For further analyses, on the basis of the abovementioned analyses, two scale scores were computed, one for Sympathy (summing the scores of the adjectives compassionate, sympathetic and moved) and one for Tenderness (summing the scores of the adjectives warm, tender and softhearted). When conducted separately for each data set, analyses showed that, for Studies 1–8, Cronbach’s alphas for these scales ranged between .72 and .83 for the Sympathy scale and .68 and .89 for the Tenderness scale (see Table 3). In Study 9 both reliabilities were somewhat lower compared to the other studies (i.e., .66 and .63, respectively).

Table 3 Means (SDs) and Cronbach’s alphas for sympathy and tenderness and intercorrelations between sympathy and tenderness for each of the 9 studies

Sympathy and tenderness in response to the scenario

The mean scores for Sympathy and Tenderness in response to the scenario differed considerably across the nine studies: especially the differences in tenderness and sympathy between Study 8 and the other studies stands out (see Table 3). A possible explanation lies in Study 8’s sample: whereas this sample consisted of working individuals, the samples of the other eight studies consisted of undergraduate students only. Probably related to this sample characteristic, analyses showed that participants in Study 8, on average, were somewhat older (M = 23 years) than participants in the other studies, which may explain, to some extent, their lower responses in terms of sympathy and tenderness, since age and both sympathy and tenderness were negatively related (rs across samples were −.19 and −.12 respectively, ps < .001). The correlations between the two subscales sympathy and tenderness varied between .22 and .55, indicating a small to moderate relation between the two subscales, providing further support for the idea that sympathy and tenderness are related, but different emotions. Confirming Hypothesis 2, participants responded with relatively strong sympathy (means ranging from 13.7 to 17.0 on a scale theoretically ranging from 3 to 21), but with neutral tenderness (means ranging from 8.8 to 13.5 on a scale theoretically ranging from 3 to 21) to the story of Leonie. Paired-sample t tests showed that this difference was significant in all nine datasets (ts ≥ 8.71, ps < .001).

Gender differences in empathic concern

In five out of the seven studies that included both sexes we did not find a significant difference between men’s and women’s scores on sympathy or tenderness. In Studies 3 and 5 we found women to score significantly higher on sympathy than men [Study 3 M women = 17.3, SD women = 2.1 vs. M men = 16.3, SD men = 2.8, F(1, 416) = 15.76, p < .001; Study 5 M women = 15.8, SD women = 3.1 vs. M men = 14.8, SD men = 2.8, F(1, 157) = 5.05, p < .05]. In not a single study men and women differed significantly in tenderness.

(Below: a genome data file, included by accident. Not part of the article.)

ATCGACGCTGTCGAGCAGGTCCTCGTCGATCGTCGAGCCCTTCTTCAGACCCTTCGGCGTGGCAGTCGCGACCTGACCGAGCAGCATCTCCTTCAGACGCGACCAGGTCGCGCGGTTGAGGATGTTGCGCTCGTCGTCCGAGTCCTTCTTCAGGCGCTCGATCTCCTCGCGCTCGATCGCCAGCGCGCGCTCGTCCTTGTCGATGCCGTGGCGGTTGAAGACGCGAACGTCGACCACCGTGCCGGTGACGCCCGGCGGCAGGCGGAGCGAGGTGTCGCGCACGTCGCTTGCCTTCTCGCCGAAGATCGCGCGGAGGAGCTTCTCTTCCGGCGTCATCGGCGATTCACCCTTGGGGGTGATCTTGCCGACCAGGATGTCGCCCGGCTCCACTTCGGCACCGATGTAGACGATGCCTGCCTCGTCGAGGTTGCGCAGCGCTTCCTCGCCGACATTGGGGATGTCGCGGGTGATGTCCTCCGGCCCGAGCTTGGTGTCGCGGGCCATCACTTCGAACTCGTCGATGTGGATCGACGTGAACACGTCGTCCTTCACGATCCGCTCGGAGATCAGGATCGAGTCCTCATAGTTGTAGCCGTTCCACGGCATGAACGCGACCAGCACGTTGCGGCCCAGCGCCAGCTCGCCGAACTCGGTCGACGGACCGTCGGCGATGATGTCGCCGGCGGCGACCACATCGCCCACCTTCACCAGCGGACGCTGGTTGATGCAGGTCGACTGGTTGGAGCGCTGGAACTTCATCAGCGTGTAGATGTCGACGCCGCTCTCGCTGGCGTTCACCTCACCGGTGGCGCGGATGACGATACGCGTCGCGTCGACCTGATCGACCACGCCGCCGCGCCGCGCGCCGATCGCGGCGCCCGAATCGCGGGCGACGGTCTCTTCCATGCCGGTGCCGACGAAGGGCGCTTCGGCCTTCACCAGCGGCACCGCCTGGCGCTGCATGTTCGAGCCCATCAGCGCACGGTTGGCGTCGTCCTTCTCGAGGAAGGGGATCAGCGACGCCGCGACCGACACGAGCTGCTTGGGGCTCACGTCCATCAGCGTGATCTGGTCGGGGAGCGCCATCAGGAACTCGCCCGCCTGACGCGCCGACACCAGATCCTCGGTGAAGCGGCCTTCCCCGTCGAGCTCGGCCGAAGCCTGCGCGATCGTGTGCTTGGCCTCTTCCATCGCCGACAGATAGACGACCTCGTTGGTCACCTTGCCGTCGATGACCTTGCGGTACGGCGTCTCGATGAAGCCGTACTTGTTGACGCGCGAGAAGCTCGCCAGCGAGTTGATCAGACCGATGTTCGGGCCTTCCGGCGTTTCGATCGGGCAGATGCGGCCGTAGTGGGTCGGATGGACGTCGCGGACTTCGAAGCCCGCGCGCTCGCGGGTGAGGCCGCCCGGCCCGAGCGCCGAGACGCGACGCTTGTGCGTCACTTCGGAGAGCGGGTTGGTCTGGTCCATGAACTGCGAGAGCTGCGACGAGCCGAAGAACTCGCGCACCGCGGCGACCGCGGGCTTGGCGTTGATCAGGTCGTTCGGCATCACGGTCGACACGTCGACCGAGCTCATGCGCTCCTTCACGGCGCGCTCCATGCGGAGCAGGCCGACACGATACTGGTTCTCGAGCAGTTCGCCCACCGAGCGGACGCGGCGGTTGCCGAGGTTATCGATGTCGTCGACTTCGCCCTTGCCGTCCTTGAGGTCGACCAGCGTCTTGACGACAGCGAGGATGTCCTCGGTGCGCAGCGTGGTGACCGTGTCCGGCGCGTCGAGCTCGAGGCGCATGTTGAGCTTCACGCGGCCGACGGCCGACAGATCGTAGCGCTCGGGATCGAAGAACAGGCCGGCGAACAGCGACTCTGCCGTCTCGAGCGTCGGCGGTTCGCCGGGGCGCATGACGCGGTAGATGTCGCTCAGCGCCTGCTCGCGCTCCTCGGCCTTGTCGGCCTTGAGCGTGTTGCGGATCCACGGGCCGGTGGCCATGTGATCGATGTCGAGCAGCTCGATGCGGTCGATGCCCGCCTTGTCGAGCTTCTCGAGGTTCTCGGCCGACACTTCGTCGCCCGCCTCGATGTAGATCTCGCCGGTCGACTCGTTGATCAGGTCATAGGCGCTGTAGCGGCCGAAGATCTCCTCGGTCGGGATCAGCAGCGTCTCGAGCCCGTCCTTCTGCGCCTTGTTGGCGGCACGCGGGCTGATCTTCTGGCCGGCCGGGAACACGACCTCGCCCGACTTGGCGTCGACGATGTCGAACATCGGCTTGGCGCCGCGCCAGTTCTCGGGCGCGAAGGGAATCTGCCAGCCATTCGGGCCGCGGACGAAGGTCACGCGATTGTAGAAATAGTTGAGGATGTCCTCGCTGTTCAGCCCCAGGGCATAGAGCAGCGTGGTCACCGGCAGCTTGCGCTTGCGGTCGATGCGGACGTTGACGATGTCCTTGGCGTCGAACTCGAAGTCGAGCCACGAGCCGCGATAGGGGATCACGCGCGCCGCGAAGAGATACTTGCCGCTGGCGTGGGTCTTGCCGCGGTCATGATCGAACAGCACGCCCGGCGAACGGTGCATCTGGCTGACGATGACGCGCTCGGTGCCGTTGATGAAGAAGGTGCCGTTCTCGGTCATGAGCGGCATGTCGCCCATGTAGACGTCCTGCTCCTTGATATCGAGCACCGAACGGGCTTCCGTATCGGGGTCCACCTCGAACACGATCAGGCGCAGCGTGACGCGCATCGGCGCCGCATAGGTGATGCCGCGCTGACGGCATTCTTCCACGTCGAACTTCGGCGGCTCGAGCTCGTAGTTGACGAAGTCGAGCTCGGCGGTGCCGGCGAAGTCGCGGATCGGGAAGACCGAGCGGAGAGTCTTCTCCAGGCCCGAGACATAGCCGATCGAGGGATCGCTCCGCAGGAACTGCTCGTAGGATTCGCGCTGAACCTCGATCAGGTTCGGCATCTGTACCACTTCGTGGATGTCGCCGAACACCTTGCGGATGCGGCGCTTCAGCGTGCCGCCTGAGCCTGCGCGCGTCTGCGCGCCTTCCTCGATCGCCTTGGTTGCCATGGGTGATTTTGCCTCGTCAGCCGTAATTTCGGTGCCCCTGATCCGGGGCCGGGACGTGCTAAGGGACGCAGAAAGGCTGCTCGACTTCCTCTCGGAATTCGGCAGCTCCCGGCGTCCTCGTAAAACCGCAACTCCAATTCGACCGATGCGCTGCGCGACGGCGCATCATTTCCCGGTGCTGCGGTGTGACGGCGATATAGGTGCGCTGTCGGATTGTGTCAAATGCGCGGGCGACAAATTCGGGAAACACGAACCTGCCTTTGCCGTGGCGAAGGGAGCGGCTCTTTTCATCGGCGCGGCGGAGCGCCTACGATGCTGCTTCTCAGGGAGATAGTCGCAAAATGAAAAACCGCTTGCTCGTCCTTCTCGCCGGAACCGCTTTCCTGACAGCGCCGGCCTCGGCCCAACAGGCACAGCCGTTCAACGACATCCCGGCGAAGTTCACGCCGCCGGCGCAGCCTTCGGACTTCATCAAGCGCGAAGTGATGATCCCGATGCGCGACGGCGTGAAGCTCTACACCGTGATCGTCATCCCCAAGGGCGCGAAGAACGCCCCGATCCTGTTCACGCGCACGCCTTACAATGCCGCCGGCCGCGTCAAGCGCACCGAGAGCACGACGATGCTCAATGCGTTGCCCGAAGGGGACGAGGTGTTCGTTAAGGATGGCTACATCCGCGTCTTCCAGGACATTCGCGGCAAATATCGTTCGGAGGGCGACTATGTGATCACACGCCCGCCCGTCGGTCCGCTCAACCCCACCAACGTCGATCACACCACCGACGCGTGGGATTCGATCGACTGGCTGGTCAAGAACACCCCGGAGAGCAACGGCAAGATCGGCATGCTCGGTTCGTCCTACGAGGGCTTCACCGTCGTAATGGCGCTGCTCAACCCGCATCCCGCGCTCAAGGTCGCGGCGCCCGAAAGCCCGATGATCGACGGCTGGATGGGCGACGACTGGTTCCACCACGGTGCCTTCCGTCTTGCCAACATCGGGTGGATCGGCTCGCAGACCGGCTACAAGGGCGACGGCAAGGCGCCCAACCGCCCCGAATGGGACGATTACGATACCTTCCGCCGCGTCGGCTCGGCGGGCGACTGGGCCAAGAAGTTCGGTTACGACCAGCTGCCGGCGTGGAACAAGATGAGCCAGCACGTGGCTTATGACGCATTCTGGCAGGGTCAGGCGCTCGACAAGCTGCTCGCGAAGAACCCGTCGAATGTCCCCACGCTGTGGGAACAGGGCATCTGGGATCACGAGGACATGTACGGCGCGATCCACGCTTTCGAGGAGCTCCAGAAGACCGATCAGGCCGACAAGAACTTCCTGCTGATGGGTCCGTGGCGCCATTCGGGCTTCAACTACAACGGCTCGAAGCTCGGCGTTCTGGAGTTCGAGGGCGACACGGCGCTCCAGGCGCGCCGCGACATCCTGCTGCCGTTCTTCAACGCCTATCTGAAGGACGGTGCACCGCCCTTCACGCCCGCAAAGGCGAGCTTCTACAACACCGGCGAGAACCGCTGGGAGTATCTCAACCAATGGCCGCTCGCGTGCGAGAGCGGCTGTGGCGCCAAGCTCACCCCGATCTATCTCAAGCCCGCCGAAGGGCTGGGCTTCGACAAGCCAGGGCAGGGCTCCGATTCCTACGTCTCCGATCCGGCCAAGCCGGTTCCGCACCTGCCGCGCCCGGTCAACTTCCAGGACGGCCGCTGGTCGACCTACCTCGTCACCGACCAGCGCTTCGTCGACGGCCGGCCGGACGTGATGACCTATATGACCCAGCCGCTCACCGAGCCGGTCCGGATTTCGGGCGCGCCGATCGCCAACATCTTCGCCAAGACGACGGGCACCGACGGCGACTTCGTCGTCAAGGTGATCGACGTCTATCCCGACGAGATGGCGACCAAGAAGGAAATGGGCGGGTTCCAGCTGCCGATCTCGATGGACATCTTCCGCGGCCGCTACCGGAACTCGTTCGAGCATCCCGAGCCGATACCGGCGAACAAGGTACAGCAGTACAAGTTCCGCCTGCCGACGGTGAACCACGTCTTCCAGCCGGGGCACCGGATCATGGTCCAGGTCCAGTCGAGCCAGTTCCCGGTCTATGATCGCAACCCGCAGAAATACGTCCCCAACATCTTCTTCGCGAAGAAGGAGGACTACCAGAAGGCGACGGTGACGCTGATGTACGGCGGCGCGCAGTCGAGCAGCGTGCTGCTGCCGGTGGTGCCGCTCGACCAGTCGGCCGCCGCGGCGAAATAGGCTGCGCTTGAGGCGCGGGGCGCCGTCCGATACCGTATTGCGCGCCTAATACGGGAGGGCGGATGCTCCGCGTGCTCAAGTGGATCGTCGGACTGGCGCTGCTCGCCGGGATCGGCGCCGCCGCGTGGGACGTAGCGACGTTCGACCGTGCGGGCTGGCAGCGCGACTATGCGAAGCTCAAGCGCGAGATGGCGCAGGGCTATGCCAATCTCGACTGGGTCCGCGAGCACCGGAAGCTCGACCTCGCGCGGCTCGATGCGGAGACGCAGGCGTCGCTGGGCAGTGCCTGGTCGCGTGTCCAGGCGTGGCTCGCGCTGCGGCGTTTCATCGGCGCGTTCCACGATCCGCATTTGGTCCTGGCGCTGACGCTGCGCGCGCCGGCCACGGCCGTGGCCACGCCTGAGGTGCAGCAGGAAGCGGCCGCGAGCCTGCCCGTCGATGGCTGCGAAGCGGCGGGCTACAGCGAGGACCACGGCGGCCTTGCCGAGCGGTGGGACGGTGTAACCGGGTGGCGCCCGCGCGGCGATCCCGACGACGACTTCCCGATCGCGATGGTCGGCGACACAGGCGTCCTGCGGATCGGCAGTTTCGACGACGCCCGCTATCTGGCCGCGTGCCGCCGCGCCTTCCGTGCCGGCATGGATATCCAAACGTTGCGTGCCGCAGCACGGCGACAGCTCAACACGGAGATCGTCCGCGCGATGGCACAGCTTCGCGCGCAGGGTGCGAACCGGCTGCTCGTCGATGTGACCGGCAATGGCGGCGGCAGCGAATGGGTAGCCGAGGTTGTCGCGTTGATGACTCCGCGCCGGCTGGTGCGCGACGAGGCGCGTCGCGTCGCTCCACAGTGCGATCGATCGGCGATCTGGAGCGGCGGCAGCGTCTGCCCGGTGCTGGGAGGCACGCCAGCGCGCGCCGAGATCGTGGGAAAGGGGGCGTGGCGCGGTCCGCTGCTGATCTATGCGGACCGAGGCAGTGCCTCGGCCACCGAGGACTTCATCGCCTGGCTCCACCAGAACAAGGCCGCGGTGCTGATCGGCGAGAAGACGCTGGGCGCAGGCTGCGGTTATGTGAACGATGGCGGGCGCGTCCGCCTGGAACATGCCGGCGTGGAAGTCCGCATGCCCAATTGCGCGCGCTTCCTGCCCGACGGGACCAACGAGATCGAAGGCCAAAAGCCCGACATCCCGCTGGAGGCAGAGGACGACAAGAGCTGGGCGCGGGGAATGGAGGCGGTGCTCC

The present research set out to show that the ERQ items that assess empathic concern can best be split into two subsets of items, that is, one reflecting sympathy and one reflecting tenderness. For this purpose nine studies were conducted in which participants were presented with a person in need, and asked to fill in the six adjectives of the ERQ that assess empathic concern. Analyses showed that, as expected, empathic concern can be split best into two components, that is, sympathy and tenderness. This finding fits well with recent findings by Lishner et al. (2011) showing that sympathy and tenderness are different empathy-related emotions. Also in line with Lishner et al. (2011) we found individuals to score higher on the ERQ factor that reflects sympathy than on the ERQ factor that reflects tenderness when confronted with a need-situation that reflects current needs.

Our study did not support previous findings on gender differences in empathic concern. In only two of the seven studies women reported more feelings of sympathy than men. Regarding tenderness no gender differences were found at all. A possible explanation is that The Netherlands is a relatively ‘feminine’ country in terms of Hofstede’s theory on cultural dimensions (1980). In feminine cultures gender roles show high overlap, and both men and women are to some extent modest, tender, and concerned with the quality of life. As a consequence, it can be expected that Dutch men and women respond more alike in terms of tenderness and sympathy than men and women from cultures that are more masculine, such as the US.

Implications and future research